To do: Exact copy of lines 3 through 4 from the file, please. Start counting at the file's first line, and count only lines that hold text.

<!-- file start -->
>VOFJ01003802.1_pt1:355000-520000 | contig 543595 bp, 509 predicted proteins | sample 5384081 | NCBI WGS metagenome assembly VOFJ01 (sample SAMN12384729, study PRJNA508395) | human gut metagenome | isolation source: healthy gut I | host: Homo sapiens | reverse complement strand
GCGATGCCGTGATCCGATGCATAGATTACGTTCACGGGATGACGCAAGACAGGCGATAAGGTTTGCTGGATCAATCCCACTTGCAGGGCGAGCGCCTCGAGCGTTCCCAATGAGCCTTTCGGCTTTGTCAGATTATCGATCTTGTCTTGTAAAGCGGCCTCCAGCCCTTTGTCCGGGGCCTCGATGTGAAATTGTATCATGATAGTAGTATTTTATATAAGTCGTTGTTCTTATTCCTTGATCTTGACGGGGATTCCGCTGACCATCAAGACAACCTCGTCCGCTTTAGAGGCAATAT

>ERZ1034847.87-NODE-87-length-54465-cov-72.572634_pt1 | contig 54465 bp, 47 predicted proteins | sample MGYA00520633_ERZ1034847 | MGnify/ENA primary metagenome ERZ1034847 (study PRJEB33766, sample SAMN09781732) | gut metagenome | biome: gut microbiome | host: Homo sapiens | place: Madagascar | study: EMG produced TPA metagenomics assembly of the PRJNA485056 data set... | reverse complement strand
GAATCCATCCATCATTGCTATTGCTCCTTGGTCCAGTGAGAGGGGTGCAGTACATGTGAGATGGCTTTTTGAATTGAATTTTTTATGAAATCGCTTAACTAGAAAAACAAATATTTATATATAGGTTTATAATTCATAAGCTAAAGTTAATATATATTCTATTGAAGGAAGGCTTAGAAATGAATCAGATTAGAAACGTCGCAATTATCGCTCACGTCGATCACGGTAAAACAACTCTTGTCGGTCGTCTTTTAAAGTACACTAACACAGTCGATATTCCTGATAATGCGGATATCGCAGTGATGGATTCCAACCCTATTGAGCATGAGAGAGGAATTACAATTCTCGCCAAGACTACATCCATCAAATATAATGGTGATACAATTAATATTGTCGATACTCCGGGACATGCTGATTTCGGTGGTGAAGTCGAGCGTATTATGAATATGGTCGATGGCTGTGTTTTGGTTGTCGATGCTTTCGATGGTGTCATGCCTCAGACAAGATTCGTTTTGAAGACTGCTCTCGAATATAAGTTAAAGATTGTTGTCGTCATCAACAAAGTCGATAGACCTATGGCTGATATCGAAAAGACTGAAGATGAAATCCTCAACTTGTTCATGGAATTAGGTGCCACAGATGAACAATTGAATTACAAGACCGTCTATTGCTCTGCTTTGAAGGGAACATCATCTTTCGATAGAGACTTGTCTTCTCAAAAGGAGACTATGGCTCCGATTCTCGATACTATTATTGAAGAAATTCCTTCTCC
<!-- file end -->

>ERZ1034847.87-NODE-87-length-54465-cov-72.572634_pt1 | contig 54465 bp, 47 predicted proteins | sample MGYA00520633_ERZ1034847 | MGnify/ENA primary metagenome ERZ1034847 (study PRJEB33766, sample SAMN09781732) | gut metagenome | biome: gut microbiome | host: Homo sapiens | place: Madagascar | study: EMG produced TPA metagenomics assembly of the PRJNA485056 data set... | reverse complement strand
GAATCCATCCATCATTGCTATTGCTCCTTGGTCCAGTGAGAGGGGTGCAGTACATGTGAGATGGCTTTTTGAATTGAATTTTTTATGAAATCGCTTAACTAGAAAAACAAATATTTATATATAGGTTTATAATTCATAAGCTAAAGTTAATATATATTCTATTGAAGGAAGGCTTAGAAATGAATCAGATTAGAAACGTCGCAATTATCGCTCACGTCGATCACGGTAAAACAACTCTTGTCGGTCGTCTTTTAAAGTACACTAACACAGTCGATATTCCTGATAATGCGGATATCGCAGTGATGGATTCCAACCCTATTGAGCATGAGAGAGGAATTACAATTCTCGCCAAGACTACATCCATCAAATATAATGGTGATACAATTAATATTGTCGATACTCCGGGACATGCTGATTTCGGTGGTGAAGTCGAGCGTATTATGAATATGGTCGATGGCTGTGTTTTGGTTGTCGATGCTTTCGATGGTGTCATGCCTCAGACAAGATTCGTTTTGAAGACTGCTCTCGAATATAAGTTAAAGATTGTTGTCGTCATCAACAAAGTCGATAGACCTATGGCTGATATCGAAAAGACTGAAGATGAAATCCTCAACTTGTTCATGGAATTAGGTGCCACAGATGAACAATTGAATTACAAGACCGTCTATTGCTCTGCTTTGAAGGGAACATCATCTTTCGATAGAGACTTGTCTTCTCAAAAGGAGACTATGGCTCCGATTCTCGATACTATTATTGAAGAAATTCCTTCTCC